ARMs do not look so scary anymore
If you are among the scores of homeowners with a soon-to-adjust adjustable-rate mortgage (ARM), you may not want to rush to refinance. Your smartest mortgage move may be to do nothing.
Why? ARMs are currently resetting to below 3 percent.
How ARMs work
ARMs are home loans for which mortgage rates remain fixed for a set number of years, after which the rate can change on an annual basis.
The initial fixed-rate period is called a "teaser rate," and subsequent annual adjustments are based on a pre-set formula. The formula is basic: it is a constant plus some variable. For most mortgages, that constant is often set to 2.25 percent, with the variable pegged to the current 12-month LIBOR rate.
A real-life example
As a real-life example, let us say you opted for a 5-year ARM in June 2006, when mortgage rates were in the mid-6 percent range:
- Your initial mortgage rate was 6.500 percent. You paid that rate for 60 months (i.e. five years)
- After 60 months, your rate adjusted to 2.9795 percent (2.25 percent + LIBOR 0.7295 percent)
- Starting in June 2011, your rate will adjust every 12 months until your loan in paid in full in 30 years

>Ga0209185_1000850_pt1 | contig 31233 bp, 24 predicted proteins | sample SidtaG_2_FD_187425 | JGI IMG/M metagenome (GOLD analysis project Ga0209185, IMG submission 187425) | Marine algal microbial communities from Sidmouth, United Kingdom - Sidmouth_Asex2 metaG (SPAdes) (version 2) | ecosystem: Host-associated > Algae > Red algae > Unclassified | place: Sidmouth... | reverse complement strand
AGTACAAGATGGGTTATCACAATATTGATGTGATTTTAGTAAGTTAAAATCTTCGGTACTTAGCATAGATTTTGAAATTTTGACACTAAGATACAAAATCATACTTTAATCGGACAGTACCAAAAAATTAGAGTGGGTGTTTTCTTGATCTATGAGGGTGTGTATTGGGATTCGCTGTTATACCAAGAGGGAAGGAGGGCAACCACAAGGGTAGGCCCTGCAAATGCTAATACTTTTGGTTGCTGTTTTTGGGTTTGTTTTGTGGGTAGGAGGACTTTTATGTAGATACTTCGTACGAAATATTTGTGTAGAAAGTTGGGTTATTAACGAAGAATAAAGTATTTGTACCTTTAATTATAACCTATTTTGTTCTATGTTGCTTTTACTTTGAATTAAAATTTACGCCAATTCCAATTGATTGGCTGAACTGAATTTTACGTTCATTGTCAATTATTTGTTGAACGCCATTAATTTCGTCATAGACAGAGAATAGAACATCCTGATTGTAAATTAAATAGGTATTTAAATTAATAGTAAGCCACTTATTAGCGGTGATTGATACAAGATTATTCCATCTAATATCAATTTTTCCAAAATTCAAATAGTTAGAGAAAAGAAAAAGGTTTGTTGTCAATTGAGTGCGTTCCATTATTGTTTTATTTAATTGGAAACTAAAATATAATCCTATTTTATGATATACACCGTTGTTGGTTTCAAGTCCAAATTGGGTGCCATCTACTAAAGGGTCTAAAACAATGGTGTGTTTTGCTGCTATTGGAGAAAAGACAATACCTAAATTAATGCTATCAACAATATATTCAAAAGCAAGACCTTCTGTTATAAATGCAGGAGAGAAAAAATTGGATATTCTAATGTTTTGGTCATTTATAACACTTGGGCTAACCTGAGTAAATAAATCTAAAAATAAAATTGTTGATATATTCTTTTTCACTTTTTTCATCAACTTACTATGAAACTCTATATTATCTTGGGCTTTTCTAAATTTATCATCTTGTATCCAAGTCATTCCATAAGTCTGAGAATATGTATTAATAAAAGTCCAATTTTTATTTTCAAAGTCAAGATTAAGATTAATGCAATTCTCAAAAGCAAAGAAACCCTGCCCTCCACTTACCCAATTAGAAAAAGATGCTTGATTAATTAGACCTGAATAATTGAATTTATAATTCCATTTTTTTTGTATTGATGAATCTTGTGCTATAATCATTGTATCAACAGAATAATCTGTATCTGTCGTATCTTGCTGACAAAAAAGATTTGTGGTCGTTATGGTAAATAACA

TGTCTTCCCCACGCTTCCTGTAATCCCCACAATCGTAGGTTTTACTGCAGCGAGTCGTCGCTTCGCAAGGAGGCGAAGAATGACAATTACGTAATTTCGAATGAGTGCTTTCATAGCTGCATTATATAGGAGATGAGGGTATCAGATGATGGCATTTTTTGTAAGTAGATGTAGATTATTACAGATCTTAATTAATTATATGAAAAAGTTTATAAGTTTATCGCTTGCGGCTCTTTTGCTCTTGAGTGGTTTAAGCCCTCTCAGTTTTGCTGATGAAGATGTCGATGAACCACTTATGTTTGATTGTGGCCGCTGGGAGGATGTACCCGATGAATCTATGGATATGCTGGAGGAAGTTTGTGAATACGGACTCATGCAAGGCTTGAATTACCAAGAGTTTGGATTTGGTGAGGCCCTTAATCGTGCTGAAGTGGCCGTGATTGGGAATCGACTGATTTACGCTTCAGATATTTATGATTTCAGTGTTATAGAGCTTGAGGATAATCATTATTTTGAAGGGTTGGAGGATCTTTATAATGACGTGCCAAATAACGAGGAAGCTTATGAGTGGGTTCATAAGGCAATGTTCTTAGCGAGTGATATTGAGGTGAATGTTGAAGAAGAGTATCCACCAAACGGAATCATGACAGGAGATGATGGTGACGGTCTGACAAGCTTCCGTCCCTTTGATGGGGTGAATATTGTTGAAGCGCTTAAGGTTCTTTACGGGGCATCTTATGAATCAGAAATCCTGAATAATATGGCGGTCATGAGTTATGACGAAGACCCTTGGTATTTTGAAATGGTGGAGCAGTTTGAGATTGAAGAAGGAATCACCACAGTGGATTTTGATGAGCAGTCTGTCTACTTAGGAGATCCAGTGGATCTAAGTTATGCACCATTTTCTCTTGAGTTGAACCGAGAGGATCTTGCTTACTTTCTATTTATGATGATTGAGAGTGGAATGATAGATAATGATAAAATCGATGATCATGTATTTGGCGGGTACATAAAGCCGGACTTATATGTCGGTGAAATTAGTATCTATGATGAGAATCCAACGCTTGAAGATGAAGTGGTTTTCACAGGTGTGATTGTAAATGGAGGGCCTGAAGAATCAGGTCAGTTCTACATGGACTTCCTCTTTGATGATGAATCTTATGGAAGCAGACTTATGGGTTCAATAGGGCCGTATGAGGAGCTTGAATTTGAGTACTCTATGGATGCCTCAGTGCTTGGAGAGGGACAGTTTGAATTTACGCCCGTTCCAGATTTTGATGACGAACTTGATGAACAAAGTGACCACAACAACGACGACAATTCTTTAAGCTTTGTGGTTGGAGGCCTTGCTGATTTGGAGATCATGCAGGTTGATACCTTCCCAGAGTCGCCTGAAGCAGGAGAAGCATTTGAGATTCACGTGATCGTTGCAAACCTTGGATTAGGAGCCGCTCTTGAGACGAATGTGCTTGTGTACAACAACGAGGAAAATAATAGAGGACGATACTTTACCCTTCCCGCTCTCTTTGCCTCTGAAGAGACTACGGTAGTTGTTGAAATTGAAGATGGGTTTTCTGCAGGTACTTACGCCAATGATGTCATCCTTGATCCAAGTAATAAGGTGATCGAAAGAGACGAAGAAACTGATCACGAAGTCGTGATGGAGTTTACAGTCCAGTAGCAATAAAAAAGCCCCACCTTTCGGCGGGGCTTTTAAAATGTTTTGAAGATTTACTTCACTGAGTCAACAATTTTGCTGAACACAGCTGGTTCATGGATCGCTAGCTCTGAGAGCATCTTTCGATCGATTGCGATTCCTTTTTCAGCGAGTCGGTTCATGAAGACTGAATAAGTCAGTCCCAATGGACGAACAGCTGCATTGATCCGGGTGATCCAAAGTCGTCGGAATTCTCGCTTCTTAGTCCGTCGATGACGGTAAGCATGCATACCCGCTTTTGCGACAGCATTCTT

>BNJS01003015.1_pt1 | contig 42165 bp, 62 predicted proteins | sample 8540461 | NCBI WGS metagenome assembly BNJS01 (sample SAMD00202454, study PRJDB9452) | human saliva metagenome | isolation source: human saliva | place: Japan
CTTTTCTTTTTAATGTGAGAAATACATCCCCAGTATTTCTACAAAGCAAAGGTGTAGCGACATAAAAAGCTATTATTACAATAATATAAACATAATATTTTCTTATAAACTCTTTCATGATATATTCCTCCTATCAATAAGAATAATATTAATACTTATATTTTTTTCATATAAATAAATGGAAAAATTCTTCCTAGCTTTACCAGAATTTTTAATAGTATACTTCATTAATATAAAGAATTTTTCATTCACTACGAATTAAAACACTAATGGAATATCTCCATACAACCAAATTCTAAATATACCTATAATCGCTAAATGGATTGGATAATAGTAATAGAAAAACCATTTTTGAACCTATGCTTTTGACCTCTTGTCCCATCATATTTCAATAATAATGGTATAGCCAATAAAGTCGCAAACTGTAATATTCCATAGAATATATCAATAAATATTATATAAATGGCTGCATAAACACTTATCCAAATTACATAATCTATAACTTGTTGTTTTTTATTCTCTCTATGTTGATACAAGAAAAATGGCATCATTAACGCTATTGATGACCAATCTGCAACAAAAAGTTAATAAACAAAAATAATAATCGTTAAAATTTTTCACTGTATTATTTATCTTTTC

Falling LIBOR=Lower mortgage rates
Due to the way this formula is constructed, when LIBOR is rising, your loan will reset to higher rates. Conversely, when LIBOR is falling, your loan will reset to lower rates.
On June 1, 2011, LIBOR was at its lowest point in history.
ARMs are adjusting below 3 percent
Suddenly, ARMs do not seem so evil or toxic.
In 2006, 5-year ARMs priced in the mid-6 percent range and have been trending lower since. Many homeowners that opened 5-year ARMs at that time have been able to refinance into something new. However, not all homeowners have been mortgage-eligible, either because of lost equity, or for some other reason.
For these homeowners, the ultra-low LIBOR is a stroke of good luck. Once adjusted, their new mortgage rates could dip to 2.875 percent. This rate is below today's refinance "market rate," plus you will not pay closing costs on an adjustment.
There is always risk involved.
Allowing your ARM to adjust may be a winning strategy in 2011 while LIBOR is down. But what about in 2012? If the LIBOR trends higher, that would cause your rate to adjust higher, increasing your monthly costs.
If your loan adjusts this season and you plan to stay in your home until at least 2013, talk to your loan officer about your options. It may be sensible to refinance now and pay closing costs, just to prevent an unexpected rise in long-term mortgage payments down the road.
Or, the smart move may be to stick with your ARM and bank all the savings this loan product can provide.
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Dan Green is a loan officer with Waterstone Mortgage in Cincinnati, Ohio, and the author of the nationally recognized mortgage blog, TheMortgageReports.com. Dan does purchase and refinance business, and speaks to national audiences about mortgage rates and the mortgage market. Follow him on Twitter @mortgagereports.
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